So, what’s the fuss? What portion of the new law is applicable to oral communications between law enforcement and CI’s? What additional duties of disclosure of information relating to a CI does this law impose on the State beyond what Brady and TRE 508 already require? I don’t see any.
 
Posts: 104 | Location: Brazos County, Texas | Registered: February 10, 2010Report This Post
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Nathan:

As long as police never reduce a CI's information to writing and they never record the CI, his incriminating info is outside of this statute. In Wharton, that might work. In other jurisdictions they often debrief CI's on tape. Most places they summarize what a CI has told them. DPS has an elaborate system for keeping up with CI's and it is not just kept in their heads.

The State can ask for relief in a Rule 508 hearing. Most judges will probably go along, but there will be dumb judges and bloody-minded judges who will not.

Even under the best of circumstances, where the judge allows the State to keep the CI confidential, the defendant now knows there is a CI providing info about him, and sometimes, that's all he needs to know.

Moreover, under this best case scenario, the prosecutor has to spend a considerable amount of time preparing for a hearing, and having a hearing involving the judge and court personnel-- none of which we have to do now. Remember, this bill was sold as a way to increase efficiency, and to cut costs.

The act does all this without adding a scintilla of protection for the innocent defendant. What a deal. And it was done with the enthusiastic backing of the leadership of TDCAA, who obviously did not bother to even familiarize themselves with the bill, the Association's own report on exonerations, or the court of inquiry's evidence on the Michael Morton case.

I have never known of the TDCAA taking a stand on any bill before. To change that policy, and then do it for a bill that is destructive to the cause of justice, harms the credibility of the Association. I think that is a Big Deal.
 
Posts: 685 | Location: Beeville, Texas, U.S.A. | Registered: March 22, 2001Report This Post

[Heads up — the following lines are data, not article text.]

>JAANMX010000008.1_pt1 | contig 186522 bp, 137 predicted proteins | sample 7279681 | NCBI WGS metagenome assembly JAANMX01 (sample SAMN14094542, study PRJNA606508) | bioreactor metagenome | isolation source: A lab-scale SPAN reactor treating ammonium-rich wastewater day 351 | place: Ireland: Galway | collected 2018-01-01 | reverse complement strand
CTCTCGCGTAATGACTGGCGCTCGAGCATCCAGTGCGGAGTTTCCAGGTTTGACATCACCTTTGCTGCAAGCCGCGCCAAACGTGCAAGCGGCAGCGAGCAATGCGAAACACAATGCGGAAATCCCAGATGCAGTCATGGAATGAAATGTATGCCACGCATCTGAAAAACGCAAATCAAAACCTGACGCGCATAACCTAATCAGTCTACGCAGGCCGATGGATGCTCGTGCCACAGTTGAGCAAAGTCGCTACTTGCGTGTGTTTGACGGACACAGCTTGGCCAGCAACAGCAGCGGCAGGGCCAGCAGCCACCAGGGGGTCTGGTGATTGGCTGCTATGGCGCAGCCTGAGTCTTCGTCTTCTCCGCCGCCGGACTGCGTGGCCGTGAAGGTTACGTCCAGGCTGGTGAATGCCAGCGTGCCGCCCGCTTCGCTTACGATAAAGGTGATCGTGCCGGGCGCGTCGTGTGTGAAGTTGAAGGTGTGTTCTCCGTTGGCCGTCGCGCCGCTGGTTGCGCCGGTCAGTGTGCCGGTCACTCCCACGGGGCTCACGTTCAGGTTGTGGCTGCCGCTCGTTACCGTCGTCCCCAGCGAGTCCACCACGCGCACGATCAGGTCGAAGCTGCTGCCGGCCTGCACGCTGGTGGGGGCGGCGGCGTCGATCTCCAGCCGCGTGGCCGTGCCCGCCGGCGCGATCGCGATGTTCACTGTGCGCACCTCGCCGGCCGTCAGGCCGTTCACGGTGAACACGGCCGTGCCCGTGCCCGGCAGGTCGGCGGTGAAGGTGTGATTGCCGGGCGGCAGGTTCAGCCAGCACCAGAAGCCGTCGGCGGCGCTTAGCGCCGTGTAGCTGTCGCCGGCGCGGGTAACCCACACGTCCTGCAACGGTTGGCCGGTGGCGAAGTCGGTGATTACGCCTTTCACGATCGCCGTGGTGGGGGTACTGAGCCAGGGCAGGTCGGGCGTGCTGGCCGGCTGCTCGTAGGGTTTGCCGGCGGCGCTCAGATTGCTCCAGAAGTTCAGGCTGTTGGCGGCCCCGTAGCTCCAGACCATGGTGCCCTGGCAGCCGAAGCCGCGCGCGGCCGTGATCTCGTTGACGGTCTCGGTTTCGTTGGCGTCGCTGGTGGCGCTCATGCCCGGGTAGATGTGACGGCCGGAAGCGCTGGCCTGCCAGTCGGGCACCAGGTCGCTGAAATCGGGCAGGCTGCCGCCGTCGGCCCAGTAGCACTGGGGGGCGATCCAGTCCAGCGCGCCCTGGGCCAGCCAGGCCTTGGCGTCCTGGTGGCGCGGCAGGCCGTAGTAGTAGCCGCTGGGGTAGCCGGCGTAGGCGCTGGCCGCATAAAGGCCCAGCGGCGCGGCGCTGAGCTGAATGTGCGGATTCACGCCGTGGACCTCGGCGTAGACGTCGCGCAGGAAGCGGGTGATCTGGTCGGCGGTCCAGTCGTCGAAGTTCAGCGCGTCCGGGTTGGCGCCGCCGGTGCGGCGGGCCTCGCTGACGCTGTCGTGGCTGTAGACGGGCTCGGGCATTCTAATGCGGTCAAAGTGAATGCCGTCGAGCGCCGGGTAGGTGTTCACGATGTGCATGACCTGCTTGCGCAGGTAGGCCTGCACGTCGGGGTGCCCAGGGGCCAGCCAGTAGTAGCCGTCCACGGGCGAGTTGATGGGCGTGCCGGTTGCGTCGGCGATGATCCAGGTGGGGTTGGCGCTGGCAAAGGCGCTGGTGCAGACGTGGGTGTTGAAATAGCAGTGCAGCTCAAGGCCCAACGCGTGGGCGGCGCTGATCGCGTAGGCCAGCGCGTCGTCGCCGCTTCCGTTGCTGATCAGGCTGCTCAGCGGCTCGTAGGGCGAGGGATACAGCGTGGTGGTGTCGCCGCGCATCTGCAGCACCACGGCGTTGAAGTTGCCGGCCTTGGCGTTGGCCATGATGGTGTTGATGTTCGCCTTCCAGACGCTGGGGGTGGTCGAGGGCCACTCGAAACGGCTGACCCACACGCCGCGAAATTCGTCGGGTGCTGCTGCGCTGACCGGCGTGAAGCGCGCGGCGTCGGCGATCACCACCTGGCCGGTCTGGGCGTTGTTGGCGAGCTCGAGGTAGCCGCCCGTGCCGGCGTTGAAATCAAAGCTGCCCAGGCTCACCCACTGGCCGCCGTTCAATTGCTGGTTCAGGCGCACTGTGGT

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Terry,

"TDCAA" did not testify in favor of SB1611. TDCAA does not testify against or in favor of any bill. Rob and Shannon often serve as resource witnesses. At the very beginning of Rob's testimony he made it clear that he was testifying neutrally.

TDCAA sent out legislative updates via fax or email to every elected prosecutor every Friday of this legislative session. Almost every one of those updates included a discussion of discovery and the different bills that had been filed. Every time discovery was mentioned, Rob’s name and email address were given along with a suggestion that you contact him if you wanted to be involved in the process. Every elected prosecutor received these updates.

As SB1611 moved through the process, the board called a special meeting by telephone to discuss our position and to form a working group. Everyone was encouraged to participate. Rob Kepple, as TDCAA Executive Director, facilitated these volunteers. That group of prosecutors eventually worked very hard to negotiate what was a very troubling bill (look at the original text of SB1611) into one that we thought was fair. Before that bill was voted on in the Senate Criminal Justice Committee there was a full in-person board meeting of TDCAA in Austin and the bill was discussed in detail. The main concern was the protection of victim and witness information. Bexar County and Brazoria County testified against the bill in the Senate Committee based on that issue. No one else testified against the bill at that hearing. Several elected prosecutors testified in favor of the bill with a reservation that we needed additional protections for witness and victim information.

Thanks to the hard work of the Bexar and Brazoria DAs, additional language was added regarding the disclosure of victim and witness information to third parties. This language on third party disclosures is some of the strictest in the country. Go check other state discovery statutes yourself if you want confirmation of that fact. A large percentage of the states have absolutely no statutory restrictions on what a defense attorney can do with the information she receives in discovery.

After this additional language was added, the bill was agreed upon by the defense bar and all of the volunteer prosecutors that had worked on discovery for weeks. When Rob testified before the House Committee he simply informed them of the process that had been undertaken and nothing more.

This group of volunteer prosecutors spent many long days and late nights hammering out SB1611. Rob Kepple worked tirelessly for weeks with this group and he should be commended for his hard work and dedication to prosecutors in Texas.
 
Posts: 146 | Location: Vernon, Texas | Registered: February 02, 2007Report This Post